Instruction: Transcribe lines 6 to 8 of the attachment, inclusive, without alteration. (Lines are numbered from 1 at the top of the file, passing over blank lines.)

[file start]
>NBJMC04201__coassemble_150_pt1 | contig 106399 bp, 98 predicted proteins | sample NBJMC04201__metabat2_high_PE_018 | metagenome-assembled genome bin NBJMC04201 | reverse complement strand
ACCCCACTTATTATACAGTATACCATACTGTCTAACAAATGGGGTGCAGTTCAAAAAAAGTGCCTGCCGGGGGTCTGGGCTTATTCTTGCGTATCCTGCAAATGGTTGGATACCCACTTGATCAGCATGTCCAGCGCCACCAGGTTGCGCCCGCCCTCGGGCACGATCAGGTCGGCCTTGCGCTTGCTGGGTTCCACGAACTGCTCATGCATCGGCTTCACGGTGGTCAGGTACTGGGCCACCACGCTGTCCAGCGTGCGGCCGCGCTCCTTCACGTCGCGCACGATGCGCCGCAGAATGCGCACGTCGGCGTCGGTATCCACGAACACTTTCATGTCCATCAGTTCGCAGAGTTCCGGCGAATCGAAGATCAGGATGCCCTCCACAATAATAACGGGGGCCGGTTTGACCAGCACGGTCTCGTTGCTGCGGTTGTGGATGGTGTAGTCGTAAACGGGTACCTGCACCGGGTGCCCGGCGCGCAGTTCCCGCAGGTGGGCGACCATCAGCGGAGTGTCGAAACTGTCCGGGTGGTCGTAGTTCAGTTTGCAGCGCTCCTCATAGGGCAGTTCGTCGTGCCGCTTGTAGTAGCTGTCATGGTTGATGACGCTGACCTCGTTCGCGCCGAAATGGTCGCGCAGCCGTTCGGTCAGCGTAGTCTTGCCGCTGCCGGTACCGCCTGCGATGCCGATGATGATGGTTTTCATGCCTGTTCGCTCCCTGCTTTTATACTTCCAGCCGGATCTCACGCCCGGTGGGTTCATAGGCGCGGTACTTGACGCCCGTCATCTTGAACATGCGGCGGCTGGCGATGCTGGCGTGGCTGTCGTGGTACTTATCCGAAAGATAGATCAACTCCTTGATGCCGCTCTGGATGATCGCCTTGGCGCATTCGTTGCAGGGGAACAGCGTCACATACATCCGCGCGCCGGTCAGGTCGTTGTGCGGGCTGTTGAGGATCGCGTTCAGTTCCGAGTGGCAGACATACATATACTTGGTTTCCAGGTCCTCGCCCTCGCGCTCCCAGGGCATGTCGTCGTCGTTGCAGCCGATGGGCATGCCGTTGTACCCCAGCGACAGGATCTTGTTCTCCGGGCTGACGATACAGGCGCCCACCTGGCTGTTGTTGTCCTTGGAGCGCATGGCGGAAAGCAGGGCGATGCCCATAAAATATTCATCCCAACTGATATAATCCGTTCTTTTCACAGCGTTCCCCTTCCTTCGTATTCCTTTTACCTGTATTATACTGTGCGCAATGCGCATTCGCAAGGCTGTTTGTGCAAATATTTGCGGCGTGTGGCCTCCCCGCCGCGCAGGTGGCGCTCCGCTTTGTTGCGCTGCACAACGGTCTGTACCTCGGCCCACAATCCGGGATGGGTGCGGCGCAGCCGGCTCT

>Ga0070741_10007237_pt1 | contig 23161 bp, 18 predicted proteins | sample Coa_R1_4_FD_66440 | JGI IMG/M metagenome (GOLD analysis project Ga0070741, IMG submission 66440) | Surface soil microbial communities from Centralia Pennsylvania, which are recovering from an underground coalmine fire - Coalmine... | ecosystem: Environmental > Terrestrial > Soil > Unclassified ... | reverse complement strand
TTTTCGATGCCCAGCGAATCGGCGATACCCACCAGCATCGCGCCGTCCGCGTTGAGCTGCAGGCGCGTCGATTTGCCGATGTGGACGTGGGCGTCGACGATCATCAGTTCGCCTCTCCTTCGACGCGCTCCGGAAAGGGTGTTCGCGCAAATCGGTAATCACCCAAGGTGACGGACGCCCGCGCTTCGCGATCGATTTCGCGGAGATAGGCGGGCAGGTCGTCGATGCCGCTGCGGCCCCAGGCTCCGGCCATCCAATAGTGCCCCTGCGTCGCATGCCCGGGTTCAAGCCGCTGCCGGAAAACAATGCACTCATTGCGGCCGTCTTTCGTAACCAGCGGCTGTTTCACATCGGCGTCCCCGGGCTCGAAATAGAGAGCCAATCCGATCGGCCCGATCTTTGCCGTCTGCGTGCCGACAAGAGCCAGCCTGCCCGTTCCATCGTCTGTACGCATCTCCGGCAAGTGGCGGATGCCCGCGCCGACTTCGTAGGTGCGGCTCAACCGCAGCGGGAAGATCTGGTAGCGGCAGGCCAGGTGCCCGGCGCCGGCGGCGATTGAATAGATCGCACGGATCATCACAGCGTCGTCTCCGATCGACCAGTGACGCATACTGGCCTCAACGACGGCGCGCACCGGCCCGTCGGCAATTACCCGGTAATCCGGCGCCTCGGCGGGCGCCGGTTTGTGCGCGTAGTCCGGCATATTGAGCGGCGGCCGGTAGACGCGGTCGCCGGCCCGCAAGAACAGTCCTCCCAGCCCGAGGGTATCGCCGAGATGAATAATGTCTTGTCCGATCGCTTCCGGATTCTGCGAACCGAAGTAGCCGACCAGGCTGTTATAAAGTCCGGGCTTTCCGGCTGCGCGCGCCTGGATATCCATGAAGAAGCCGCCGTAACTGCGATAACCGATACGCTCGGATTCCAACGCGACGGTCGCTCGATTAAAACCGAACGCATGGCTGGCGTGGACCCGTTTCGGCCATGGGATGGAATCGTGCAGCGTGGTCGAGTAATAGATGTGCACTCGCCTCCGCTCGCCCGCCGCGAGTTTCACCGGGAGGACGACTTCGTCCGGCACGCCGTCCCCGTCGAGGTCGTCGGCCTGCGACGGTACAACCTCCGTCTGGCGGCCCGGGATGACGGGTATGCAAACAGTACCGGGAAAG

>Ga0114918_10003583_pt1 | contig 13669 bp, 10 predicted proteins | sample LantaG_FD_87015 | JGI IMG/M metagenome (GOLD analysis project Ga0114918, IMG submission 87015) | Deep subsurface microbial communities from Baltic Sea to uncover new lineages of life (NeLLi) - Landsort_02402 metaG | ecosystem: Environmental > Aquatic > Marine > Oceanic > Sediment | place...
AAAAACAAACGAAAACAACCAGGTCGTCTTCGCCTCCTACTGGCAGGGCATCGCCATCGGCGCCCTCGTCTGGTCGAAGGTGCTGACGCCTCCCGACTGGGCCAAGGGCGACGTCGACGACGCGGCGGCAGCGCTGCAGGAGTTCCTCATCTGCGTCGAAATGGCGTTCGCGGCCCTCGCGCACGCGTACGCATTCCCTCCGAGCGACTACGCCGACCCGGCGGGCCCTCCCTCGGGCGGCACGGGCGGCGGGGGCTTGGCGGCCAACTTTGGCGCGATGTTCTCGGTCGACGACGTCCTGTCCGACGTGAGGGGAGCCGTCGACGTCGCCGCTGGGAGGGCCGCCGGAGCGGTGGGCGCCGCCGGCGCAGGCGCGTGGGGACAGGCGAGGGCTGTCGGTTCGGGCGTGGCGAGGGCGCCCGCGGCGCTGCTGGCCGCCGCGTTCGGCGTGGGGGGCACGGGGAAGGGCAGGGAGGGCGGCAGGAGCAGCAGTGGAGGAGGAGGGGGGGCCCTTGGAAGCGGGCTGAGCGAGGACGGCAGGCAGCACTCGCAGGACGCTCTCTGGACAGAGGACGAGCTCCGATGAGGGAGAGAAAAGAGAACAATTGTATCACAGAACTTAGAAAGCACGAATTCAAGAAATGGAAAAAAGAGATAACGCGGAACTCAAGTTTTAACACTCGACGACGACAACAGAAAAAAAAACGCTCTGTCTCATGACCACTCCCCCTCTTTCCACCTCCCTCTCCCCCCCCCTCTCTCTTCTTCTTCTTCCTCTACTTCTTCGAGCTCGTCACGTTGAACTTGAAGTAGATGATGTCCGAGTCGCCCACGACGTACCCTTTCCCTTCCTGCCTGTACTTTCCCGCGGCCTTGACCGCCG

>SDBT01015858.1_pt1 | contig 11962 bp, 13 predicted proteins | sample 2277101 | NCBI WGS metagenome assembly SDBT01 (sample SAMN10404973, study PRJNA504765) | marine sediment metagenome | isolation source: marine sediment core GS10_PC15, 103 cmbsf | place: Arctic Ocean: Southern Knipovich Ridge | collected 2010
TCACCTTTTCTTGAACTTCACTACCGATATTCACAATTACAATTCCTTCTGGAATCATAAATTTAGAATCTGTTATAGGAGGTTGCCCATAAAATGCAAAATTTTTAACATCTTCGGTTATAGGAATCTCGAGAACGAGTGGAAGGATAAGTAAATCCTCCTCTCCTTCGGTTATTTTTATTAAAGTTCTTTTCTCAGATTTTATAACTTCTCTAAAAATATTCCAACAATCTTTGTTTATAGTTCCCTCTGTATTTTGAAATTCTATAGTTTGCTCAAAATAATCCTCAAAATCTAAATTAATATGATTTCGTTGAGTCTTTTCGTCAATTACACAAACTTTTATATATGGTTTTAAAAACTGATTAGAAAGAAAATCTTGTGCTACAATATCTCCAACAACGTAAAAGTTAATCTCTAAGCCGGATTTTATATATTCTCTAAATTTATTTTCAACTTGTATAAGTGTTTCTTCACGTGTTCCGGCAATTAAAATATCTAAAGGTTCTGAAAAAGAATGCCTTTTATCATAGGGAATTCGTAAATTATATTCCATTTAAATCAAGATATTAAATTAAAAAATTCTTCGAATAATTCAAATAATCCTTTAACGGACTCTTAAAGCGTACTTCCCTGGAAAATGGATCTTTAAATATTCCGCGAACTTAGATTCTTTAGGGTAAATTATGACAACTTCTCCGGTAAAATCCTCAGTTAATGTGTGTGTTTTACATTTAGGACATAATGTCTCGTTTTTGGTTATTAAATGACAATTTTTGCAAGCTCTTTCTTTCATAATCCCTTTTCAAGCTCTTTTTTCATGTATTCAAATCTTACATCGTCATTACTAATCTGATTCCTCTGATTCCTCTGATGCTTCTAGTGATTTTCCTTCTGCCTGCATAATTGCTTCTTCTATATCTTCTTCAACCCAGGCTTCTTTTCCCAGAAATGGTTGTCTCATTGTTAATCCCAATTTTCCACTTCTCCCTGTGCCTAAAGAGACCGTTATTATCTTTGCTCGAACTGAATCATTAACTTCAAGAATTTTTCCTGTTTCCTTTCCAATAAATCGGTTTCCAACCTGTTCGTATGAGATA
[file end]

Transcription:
AAAAACAAACGAAAACAACCAGGTCGTCTTCGCCTCCTACTGGCAGGGCATCGCCATCGGCGCCCTCGTCTGGTCGAAGGTGCTGACGCCTCCCGACTGGGCCAAGGGCGACGTCGACGACGCGGCGGCAGCGCTGCAGGAGTTCCTCATCTGCGTCGAAATGGCGTTCGCGGCCCTCGCGCACGCGTACGCATTCCCTCCGAGCGACTACGCCGACCCGGCGGGCCCTCCCTCGGGCGGCACGGGCGGCGGGGGCTTGGCGGCCAACTTTGGCGCGATGTTCTCGGTCGACGACGTCCTGTCCGACGTGAGGGGAGCCGTCGACGTCGCCGCTGGGAGGGCCGCCGGAGCGGTGGGCGCCGCCGGCGCAGGCGCGTGGGGACAGGCGAGGGCTGTCGGTTCGGGCGTGGCGAGGGCGCCCGCGGCGCTGCTGGCCGCCGCGTTCGGCGTGGGGGGCACGGGGAAGGGCAGGGAGGGCGGCAGGAGCAGCAGTGGAGGAGGAGGGGGGGCCCTTGGAAGCGGGCTGAGCGAGGACGGCAGGCAGCACTCGCAGGACGCTCTCTGGACAGAGGACGAGCTCCGATGAGGGAGAGAAAAGAGAACAATTGTATCACAGAACTTAGAAAGCACGAATTCAAGAAATGGAAAAAAGAGATAACGCGGAACTCAAGTTTTAACACTCGACGACGACAACAGAAAAAAAAACGCTCTGTCTCATGACCACTCCCCCTCTTTCCACCTCCCTCTCCCCCCCCCTCTCTCTTCTTCTTCTTCCTCTACTTCTTCGAGCTCGTCACGTTGAACTTGAAGTAGATGATGTCCGAGTCGCCCACGACGTACCCTTTCCCTTCCTGCCTGTACTTTCCCGCGGCCTTGACCGCCG

>SDBT01015858.1_pt1 | contig 11962 bp, 13 predicted proteins | sample 2277101 | NCBI WGS metagenome assembly SDBT01 (sample SAMN10404973, study PRJNA504765) | marine sediment metagenome | isolation source: marine sediment core GS10_PC15, 103 cmbsf | place: Arctic Ocean: Southern Knipovich Ridge | collected 2010
TCACCTTTTCTTGAACTTCACTACCGATATTCACAATTACAATTCCTTCTGGAATCATAAATTTAGAATCTGTTATAGGAGGTTGCCCATAAAATGCAAAATTTTTAACATCTTCGGTTATAGGAATCTCGAGAACGAGTGGAAGGATAAGTAAATCCTCCTCTCCTTCGGTTATTTTTATTAAAGTTCTTTTCTCAGATTTTATAACTTCTCTAAAAATATTCCAACAATCTTTGTTTATAGTTCCCTCTGTATTTTGAAATTCTATAGTTTGCTCAAAATAATCCTCAAAATCTAAATTAATATGATTTCGTTGAGTCTTTTCGTCAATTACACAAACTTTTATATATGGTTTTAAAAACTGATTAGAAAGAAAATCTTGTGCTACAATATCTCCAACAACGTAAAAGTTAATCTCTAAGCCGGATTTTATATATTCTCTAAATTTATTTTCAACTTGTATAAGTGTTTCTTCACGTGTTCCGGCAATTAAAATATCTAAAGGTTCTGAAAAAGAATGCCTTTTATCATAGGGAATTCGTAAATTATATTCCATTTAAATCAAGATATTAAATTAAAAAATTCTTCGAATAATTCAAATAATCCTTTAACGGACTCTTAAAGCGTACTTCCCTGGAAAATGGATCTTTAAATATTCCGCGAACTTAGATTCTTTAGGGTAAATTATGACAACTTCTCCGGTAAAATCCTCAGTTAATGTGTGTGTTTTACATTTAGGACATAATGTCTCGTTTTTGGTTATTAAATGACAATTTTTGCAAGCTCTTTCTTTCATAATCCCTTTTCAAGCTCTTTTTTCATGTATTCAAATCTTACATCGTCATTACTAATCTGATTCCTCTGATTCCTCTGATGCTTCTAGTGATTTTCCTTCTGCCTGCATAATTGCTTCTTCTATATCTTCTTCAACCCAGGCTTCTTTTCCCAGAAATGGTTGTCTCATTGTTAATCCCAATTTTCCACTTCTCCCTGTGCCTAAAGAGACCGTTATTATCTTTGCTCGAACTGAATCATTAACTTCAAGAATTTTTCCTGTTTCCTTTCCAATAAATCGGTTTCCAACCTGTTCGTATGAGATA